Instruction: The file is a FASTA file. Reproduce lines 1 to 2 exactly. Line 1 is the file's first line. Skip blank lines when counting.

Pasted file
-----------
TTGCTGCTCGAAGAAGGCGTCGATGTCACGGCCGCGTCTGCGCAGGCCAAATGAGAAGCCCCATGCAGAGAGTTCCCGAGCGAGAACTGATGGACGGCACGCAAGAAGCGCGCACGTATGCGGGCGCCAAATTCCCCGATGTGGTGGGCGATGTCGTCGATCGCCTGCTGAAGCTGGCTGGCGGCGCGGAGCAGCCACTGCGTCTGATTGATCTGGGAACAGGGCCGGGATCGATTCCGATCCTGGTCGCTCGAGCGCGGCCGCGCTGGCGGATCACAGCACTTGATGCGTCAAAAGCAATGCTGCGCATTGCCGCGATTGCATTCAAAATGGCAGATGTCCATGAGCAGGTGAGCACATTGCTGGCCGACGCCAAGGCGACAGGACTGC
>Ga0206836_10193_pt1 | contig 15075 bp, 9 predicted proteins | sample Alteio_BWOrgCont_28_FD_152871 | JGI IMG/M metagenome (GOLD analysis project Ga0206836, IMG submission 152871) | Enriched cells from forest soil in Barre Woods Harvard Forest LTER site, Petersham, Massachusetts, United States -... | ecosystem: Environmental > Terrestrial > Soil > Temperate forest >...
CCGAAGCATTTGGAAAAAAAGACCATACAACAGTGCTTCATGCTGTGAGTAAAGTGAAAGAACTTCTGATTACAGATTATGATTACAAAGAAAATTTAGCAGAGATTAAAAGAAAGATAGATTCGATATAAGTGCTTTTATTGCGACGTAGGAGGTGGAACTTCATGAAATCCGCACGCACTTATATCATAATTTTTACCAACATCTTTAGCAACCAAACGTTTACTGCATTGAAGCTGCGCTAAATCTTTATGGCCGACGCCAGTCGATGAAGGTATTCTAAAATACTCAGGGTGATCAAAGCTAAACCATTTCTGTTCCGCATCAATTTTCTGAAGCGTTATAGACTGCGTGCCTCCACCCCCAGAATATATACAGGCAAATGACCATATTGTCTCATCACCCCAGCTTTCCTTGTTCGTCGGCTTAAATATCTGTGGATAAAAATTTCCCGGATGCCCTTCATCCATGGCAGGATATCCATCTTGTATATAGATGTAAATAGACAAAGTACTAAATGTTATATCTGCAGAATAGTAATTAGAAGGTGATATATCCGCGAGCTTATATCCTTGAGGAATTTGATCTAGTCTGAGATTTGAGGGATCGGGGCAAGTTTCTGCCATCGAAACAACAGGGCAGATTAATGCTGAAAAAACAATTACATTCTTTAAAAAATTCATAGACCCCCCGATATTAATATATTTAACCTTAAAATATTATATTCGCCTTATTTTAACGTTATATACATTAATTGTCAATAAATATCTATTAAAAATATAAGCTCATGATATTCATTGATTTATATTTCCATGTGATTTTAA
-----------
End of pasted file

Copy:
TTGCTGCTCGAAGAAGGCGTCGATGTCACGGCCGCGTCTGCGCAGGCCAAATGAGAAGCCCCATGCAGAGAGTTCCCGAGCGAGAACTGATGGACGGCACGCAAGAAGCGCGCACGTATGCGGGCGCCAAATTCCCCGATGTGGTGGGCGATGTCGTCGATCGCCTGCTGAAGCTGGCTGGCGGCGCGGAGCAGCCACTGCGTCTGATTGATCTGGGAACAGGGCCGGGATCGATTCCGATCCTGGTCGCTCGAGCGCGGCCGCGCTGGCGGATCACAGCACTTGATGCGTCAAAAGCAATGCTGCGCATTGCCGCGATTGCATTCAAAATGGCAGATGTCCATGAGCAGGTGAGCACATTGCTGGCCGACGCCAAGGCGACAGGACTGC
>Ga0206836_10193_pt1 | contig 15075 bp, 9 predicted proteins | sample Alteio_BWOrgCont_28_FD_152871 | JGI IMG/M metagenome (GOLD analysis project Ga0206836, IMG submission 152871) | Enriched cells from forest soil in Barre Woods Harvard Forest LTER site, Petersham, Massachusetts, United States -... | ecosystem: Environmental > Terrestrial > Soil > Temperate forest >...